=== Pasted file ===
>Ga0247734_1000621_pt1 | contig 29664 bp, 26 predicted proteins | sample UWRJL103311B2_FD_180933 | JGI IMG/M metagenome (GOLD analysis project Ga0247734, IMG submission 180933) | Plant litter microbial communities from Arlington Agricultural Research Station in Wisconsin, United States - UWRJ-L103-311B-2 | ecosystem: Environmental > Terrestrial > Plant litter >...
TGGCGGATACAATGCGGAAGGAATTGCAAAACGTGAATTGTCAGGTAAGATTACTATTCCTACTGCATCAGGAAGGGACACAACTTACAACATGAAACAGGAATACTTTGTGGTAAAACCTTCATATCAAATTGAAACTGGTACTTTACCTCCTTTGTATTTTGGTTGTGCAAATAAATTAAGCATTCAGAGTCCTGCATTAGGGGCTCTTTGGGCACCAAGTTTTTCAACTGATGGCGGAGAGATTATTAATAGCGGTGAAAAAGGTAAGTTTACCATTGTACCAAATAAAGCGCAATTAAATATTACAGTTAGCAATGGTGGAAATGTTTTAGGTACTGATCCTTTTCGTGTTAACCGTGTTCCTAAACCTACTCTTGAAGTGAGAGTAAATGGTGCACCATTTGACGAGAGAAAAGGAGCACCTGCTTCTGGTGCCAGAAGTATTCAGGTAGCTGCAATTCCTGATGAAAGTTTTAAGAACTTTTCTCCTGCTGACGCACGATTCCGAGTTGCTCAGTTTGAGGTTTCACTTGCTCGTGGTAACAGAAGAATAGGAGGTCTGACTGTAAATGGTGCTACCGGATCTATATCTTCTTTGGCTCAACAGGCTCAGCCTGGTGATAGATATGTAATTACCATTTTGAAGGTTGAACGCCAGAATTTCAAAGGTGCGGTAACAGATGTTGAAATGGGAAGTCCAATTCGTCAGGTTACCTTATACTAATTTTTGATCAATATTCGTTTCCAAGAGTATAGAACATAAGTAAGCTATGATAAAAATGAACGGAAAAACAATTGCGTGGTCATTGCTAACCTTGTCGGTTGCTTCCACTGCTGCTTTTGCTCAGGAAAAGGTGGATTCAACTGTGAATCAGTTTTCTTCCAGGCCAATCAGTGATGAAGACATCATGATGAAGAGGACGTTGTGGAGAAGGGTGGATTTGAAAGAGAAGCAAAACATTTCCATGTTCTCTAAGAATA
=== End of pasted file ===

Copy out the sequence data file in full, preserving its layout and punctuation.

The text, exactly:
>Ga0247734_1000621_pt1 | contig 29664 bp, 26 predicted proteins | sample UWRJL103311B2_FD_180933 | JGI IMG/M metagenome (GOLD analysis project Ga0247734, IMG submission 180933) | Plant litter microbial communities from Arlington Agricultural Research Station in Wisconsin, United States - UWRJ-L103-311B-2 | ecosystem: Environmental > Terrestrial > Plant litter >...
TGGCGGATACAATGCGGAAGGAATTGCAAAACGTGAATTGTCAGGTAAGATTACTATTCCTACTGCATCAGGAAGGGACACAACTTACAACATGAAACAGGAATACTTTGTGGTAAAACCTTCATATCAAATTGAAACTGGTACTTTACCTCCTTTGTATTTTGGTTGTGCAAATAAATTAAGCATTCAGAGTCCTGCATTAGGGGCTCTTTGGGCACCAAGTTTTTCAACTGATGGCGGAGAGATTATTAATAGCGGTGAAAAAGGTAAGTTTACCATTGTACCAAATAAAGCGCAATTAAATATTACAGTTAGCAATGGTGGAAATGTTTTAGGTACTGATCCTTTTCGTGTTAACCGTGTTCCTAAACCTACTCTTGAAGTGAGAGTAAATGGTGCACCATTTGACGAGAGAAAAGGAGCACCTGCTTCTGGTGCCAGAAGTATTCAGGTAGCTGCAATTCCTGATGAAAGTTTTAAGAACTTTTCTCCTGCTGACGCACGATTCCGAGTTGCTCAGTTTGAGGTTTCACTTGCTCGTGGTAACAGAAGAATAGGAGGTCTGACTGTAAATGGTGCTACCGGATCTATATCTTCTTTGGCTCAACAGGCTCAGCCTGGTGATAGATATGTAATTACCATTTTGAAGGTTGAACGCCAGAATTTCAAAGGTGCGGTAACAGATGTTGAAATGGGAAGTCCAATTCGTCAGGTTACCTTATACTAATTTTTGATCAATATTCGTTTCCAAGAGTATAGAACATAAGTAAGCTATGATAAAAATGAACGGAAAAACAATTGCGTGGTCATTGCTAACCTTGTCGGTTGCTTCCACTGCTGCTTTTGCTCAGGAAAAGGTGGATTCAACTGTGAATCAGTTTTCTTCCAGGCCAATCAGTGATGAAGACATCATGATGAAGAGGACGTTGTGGAGAAGGGTGGATTTGAAAGAGAAGCAAAACATTTCCATGTTCTCTAAGAATA